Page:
GUEST COMMENTARY: Setting a new bar in LGBT journalism

by Mark Segal
Mark Segal, publisher of Philadelphia Gay News (PGN), is the nation’s most-award-winning commentator in LGBT media. His recently published memoir, “And Then I Danced,” is available on, Barnes & Noble or at your favorite bookseller.
At the end of my father’s life we’d get together and, when we did, Dad would always say, “So, what was your day like?” or “What have you been doing?” At such times, I’d shrug and say, “Just the same.”
The reality was that my life at that point was full of excitement and efforts to make new gains for our community, but I thought that talking about such work might look like bragging so I didn’t. But that was a big mistake, since my father read about my activities in mainstream newspapers and saw some on TV. I found out later that he’d ask my relatives why I wouldn’t share my pride of accomplishment with him. He wanted bragging rights. In his last few months, he never missed an opportunity to tell me how proud I made him. So since Dad is not here, let me share with you some pride, and you can share in it, like I know he would. 
Mark Segal

Last week was a time when I finally began to realize how far this community has come, through a series of events that individually are amazing — but putting them together is a new benchmark. 

It started last Thursday evening when the Pennsylvania NewsMedia Association (PNA) presented me its highest honor, the Ben Franklin Award for Excellence, at its 93rd annual convention. This organization represents all newspapers in the state, including dailies and weeklies. The significance of that came as our former editor, Sarah Blazucki, was brought in from D.C. as a surprise to do the introduction. She reminded me, and those publishers sitting in that room, of how PGN had survived the bombing of our vending boxes, the trashing of our offices and even being put on the KKK’s hit list; I had forgotten that last one. Then I took the stage to deliver my speech, which I prepared as a tribute to the power of newspapers. As I read it now, I understand why many people told me afterwards that it was inspirational (I’ve posted the speech on my Facebook page:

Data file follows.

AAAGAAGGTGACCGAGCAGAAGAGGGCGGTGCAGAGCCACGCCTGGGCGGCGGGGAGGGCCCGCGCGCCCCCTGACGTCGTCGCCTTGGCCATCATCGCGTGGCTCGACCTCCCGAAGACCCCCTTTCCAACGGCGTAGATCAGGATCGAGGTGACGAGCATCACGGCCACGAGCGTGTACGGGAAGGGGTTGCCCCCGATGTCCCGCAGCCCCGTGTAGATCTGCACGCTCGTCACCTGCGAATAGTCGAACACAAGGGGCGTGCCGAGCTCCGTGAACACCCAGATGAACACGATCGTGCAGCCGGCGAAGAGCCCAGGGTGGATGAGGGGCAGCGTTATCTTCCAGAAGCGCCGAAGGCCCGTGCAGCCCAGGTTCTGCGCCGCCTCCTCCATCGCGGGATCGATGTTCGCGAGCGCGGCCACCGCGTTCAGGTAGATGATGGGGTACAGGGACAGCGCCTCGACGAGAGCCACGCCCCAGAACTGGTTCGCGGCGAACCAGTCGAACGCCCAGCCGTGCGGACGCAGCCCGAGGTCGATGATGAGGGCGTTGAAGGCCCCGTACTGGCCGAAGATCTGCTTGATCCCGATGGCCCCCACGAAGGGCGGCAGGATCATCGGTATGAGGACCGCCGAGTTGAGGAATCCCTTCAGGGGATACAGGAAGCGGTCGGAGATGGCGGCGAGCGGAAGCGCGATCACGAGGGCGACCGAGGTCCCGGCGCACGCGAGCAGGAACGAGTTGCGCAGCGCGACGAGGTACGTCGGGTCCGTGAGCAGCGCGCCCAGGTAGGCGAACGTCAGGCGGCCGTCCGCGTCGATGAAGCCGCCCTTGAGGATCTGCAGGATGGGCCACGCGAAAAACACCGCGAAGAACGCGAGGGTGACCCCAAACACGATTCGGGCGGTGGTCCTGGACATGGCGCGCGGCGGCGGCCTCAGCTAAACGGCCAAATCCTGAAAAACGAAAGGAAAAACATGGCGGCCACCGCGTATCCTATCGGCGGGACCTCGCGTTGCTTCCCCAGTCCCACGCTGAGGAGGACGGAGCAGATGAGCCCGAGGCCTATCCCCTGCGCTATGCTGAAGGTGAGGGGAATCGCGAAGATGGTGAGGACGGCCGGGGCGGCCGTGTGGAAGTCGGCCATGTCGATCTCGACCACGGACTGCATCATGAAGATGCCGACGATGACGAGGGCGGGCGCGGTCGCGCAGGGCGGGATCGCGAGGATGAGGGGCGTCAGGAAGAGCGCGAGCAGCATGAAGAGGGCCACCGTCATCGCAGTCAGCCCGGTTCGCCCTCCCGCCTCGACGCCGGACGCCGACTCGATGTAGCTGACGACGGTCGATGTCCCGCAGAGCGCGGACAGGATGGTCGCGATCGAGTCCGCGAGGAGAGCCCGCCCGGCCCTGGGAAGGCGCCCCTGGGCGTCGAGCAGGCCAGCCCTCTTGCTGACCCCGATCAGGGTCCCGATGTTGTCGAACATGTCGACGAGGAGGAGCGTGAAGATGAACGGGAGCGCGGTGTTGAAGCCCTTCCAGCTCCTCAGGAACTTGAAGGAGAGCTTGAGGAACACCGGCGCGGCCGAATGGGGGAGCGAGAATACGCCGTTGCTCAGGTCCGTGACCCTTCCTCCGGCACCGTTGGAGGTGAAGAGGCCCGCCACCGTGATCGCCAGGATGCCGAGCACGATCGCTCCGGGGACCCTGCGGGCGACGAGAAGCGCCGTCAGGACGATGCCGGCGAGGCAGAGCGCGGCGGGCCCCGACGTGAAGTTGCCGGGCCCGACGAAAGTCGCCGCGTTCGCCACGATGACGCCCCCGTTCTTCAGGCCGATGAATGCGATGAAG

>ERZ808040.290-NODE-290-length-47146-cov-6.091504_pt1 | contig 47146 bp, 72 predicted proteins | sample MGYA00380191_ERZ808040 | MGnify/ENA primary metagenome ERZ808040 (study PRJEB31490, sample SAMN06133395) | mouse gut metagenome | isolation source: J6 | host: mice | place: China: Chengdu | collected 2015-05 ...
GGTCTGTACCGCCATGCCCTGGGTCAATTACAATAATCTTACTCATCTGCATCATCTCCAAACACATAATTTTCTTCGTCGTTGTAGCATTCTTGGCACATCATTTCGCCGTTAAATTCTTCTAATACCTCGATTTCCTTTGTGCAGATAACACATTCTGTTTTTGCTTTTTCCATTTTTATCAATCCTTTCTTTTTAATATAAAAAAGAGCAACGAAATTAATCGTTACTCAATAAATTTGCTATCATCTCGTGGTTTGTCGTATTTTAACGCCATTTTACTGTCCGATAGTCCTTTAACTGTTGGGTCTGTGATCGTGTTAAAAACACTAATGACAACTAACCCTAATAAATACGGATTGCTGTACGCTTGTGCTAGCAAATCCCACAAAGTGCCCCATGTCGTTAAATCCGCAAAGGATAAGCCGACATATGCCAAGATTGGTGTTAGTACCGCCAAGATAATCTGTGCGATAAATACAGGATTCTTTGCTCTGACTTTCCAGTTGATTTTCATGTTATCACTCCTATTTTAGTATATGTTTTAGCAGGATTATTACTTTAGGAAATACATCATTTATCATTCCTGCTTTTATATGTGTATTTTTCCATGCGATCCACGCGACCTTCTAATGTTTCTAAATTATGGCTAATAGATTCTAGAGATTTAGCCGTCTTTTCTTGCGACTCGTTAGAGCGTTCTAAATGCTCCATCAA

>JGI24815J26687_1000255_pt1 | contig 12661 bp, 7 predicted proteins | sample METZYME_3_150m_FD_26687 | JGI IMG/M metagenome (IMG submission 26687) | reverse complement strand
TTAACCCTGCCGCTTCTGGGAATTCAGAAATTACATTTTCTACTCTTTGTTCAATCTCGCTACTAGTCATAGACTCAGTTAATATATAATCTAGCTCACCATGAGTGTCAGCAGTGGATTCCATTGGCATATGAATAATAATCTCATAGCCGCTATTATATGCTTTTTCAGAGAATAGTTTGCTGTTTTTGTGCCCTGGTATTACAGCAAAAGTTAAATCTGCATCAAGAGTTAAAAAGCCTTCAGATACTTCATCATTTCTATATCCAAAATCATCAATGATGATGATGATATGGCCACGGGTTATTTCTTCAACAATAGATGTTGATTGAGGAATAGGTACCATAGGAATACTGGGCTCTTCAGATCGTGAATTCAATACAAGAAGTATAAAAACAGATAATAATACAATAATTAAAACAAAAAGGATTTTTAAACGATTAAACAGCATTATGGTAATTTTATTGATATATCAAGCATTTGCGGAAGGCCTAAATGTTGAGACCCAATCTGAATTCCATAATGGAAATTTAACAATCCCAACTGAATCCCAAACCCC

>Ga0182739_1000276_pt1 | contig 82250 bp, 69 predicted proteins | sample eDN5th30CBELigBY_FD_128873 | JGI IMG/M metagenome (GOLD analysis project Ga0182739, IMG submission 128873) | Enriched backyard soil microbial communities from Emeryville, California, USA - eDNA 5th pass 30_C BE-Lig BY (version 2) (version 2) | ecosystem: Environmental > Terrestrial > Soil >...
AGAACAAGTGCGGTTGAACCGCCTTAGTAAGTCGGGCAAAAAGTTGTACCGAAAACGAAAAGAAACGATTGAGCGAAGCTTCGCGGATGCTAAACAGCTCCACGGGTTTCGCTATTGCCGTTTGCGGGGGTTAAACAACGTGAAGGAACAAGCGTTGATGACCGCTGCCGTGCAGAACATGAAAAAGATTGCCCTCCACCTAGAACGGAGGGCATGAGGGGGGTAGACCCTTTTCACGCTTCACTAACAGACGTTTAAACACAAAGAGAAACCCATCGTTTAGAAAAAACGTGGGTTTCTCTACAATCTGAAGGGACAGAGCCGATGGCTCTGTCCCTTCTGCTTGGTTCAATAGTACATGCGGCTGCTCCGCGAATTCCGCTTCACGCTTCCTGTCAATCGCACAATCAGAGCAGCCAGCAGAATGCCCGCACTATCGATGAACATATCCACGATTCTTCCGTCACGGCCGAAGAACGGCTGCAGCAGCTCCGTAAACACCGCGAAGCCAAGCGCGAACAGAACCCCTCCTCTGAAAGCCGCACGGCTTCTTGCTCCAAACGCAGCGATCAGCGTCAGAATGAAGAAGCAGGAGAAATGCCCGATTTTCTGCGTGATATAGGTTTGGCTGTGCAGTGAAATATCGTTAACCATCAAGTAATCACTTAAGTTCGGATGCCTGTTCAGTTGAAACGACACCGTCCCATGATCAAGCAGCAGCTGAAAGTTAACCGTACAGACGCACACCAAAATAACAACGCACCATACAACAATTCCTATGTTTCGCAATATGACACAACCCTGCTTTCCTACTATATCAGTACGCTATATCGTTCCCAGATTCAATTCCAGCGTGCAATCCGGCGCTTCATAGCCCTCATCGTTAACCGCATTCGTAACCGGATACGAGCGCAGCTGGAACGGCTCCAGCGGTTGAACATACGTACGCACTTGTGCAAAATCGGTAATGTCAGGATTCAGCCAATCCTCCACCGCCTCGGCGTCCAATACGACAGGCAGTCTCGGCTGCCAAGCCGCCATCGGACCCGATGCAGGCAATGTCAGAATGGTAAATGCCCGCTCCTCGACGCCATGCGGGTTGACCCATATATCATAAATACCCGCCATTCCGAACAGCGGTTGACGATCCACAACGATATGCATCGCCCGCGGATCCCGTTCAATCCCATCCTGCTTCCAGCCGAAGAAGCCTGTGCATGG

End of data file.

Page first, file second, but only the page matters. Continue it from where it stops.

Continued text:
Here’s the main point I made: That same organization that was giving me its highest award wouldn’t allow me to join for almost 10 years because I was a gay man. And there I was, receiving its highest award. That says where we as a community have come from, and also is a nod to LGBT media that “You’re one of us.”
The following morning at the same convention, the PGN staff gathered for the Newspaper of the Year Awards. The honors are awarded by division and circulation, so PGN was competing with almost every weekly in the state. Many are small-town newspapers, other are big-city weeklies. Time and time again, when they announced the awards, the staff of PGN had to stand; we won six divisional awards in total. Then the biggest award.
PNA awards one daily and one weekly as the Newspaper of the Year. The daily award went to the Pittsburgh Post-Gazette, and the weekly, Philadelphia Gay News.
Our editor, Jen Colletta, went to the stage to accept. The pride and chills I had, I’ll never be able to express. But what I knew is that LGBT media and PGN had set a new bar.
My thoughts went back to my days when I started this newspaper and was shunned. All I can say to those people is that we not only climbed the ladder, we’re at the very top. I say that not for myself, but as I said when I accepted the Ben Franklin Award, I say it for all those LGBT youth who wonder if they can enter journalism or media management and make it as an out person.
We at PGN are proof you can, and we dedicate these awards to you as encouragement to follow your dreams.

Volume 19
Issue 9

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